Two years ago, Antarctica's Larsen B ice shelf collapsed over the course of 35 days; 3,250 square kilometers of shelf area--an area larger than that of Rhode Island--disintegrated. Two new reports have traced the effects of the collapse on the continent's remaining glaciers and found that they are flowing ever faster into the surrounding Weddell Sea.
"If anyone was waiting to find out whether Antarctica would respond quickly to climate warming, I think the answer is yes," says the lead author of one of the reports, Ted Scambos of the National Snow and Ice Data Center in Boulder, Colo. "We've seen 150 miles of coastline change drastically in just 15 years." Scambos and his colleagues analyzed five images taken by the Landsat 7 satellite before and after the Larsen B breakup as well as data from ICESat, which measures changes in elevation. By tracking changes in crevasses on the glaciers' surfaces, they calculated the speed at which the ice slabs were moving. In the second report, researchers led by Eric Rignot of NASA's Jet Propulsion Laboratory used remote sensing and radar data to calculate the glaciers' movement.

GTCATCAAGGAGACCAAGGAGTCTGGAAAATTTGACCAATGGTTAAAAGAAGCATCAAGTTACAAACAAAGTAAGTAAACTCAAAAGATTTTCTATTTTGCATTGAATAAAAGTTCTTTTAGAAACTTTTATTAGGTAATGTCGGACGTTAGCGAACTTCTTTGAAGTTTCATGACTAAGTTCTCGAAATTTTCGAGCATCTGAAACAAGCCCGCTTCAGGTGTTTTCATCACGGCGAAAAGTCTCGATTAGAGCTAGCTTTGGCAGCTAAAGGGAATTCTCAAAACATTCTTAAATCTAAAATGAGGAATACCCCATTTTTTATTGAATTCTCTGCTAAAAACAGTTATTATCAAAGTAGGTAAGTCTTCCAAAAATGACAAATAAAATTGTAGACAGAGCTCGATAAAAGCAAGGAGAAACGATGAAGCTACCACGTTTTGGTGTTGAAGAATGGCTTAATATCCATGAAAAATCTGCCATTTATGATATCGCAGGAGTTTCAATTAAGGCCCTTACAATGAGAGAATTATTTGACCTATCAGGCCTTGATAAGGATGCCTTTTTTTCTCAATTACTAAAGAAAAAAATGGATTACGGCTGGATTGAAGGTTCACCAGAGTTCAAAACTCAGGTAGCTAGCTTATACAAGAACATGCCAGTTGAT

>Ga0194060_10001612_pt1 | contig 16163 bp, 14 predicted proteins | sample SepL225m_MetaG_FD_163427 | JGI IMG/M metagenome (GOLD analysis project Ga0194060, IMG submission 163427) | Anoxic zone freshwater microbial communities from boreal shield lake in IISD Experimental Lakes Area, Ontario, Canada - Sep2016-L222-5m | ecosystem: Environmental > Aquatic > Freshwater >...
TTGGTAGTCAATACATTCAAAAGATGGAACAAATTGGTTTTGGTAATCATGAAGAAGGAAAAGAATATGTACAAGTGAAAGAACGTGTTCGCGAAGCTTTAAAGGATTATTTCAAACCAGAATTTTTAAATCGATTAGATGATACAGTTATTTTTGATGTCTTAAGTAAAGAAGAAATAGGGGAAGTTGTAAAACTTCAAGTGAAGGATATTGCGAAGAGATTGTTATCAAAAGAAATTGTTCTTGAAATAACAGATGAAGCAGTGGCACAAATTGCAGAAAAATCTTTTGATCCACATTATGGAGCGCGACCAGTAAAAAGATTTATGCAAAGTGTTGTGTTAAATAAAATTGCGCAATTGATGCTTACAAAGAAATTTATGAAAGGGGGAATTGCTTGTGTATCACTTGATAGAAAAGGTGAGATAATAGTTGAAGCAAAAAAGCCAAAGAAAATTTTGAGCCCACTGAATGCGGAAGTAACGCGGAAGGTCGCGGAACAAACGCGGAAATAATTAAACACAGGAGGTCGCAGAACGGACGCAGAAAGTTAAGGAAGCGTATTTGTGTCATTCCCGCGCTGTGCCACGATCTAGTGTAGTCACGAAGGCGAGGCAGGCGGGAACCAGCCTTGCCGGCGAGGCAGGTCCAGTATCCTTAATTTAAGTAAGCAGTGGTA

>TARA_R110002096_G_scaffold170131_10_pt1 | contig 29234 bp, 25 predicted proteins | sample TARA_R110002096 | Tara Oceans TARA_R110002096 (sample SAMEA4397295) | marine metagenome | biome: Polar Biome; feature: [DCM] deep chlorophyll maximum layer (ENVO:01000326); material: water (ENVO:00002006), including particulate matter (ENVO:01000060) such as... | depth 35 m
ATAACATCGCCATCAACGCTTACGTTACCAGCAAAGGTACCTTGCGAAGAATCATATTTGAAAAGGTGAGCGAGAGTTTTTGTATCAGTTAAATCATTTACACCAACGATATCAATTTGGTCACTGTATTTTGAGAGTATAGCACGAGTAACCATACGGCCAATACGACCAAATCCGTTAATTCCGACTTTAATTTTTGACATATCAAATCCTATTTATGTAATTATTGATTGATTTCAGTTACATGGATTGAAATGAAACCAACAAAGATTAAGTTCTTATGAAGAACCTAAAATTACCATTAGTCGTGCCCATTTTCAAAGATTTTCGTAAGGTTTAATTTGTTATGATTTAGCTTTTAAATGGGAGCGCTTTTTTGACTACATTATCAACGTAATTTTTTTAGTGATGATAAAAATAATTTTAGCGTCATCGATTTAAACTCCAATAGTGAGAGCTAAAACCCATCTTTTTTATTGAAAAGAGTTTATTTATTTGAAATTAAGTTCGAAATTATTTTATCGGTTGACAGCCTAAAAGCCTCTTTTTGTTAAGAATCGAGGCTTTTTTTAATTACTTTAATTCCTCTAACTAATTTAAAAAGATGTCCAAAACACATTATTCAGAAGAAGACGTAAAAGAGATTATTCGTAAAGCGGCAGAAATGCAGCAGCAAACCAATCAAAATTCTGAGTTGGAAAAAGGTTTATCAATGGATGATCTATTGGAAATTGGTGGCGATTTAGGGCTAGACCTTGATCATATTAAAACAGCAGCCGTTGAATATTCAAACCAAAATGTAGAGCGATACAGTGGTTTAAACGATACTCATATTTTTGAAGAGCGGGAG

The results suggest that three glaciers--Hektoria, Green and Evans--flowed eight times faster in 2003 than they did in 2000. Two others, Jorum and Crane, moved twice as quickly at the beginning of 2003 than in 2000 and nearly three times as fast by the end of the year. In addition, the findings indicate that glacier elevation dropped by up to 38 meters in the six months following the collapse. The reports appear in the current issue of the journal Geophysical Research Letters. "These two papers clearly illustrate, for the first time, the relationship between ice shelf collapses caused by climate warming, and accelerated glacier flow," Rignot remarks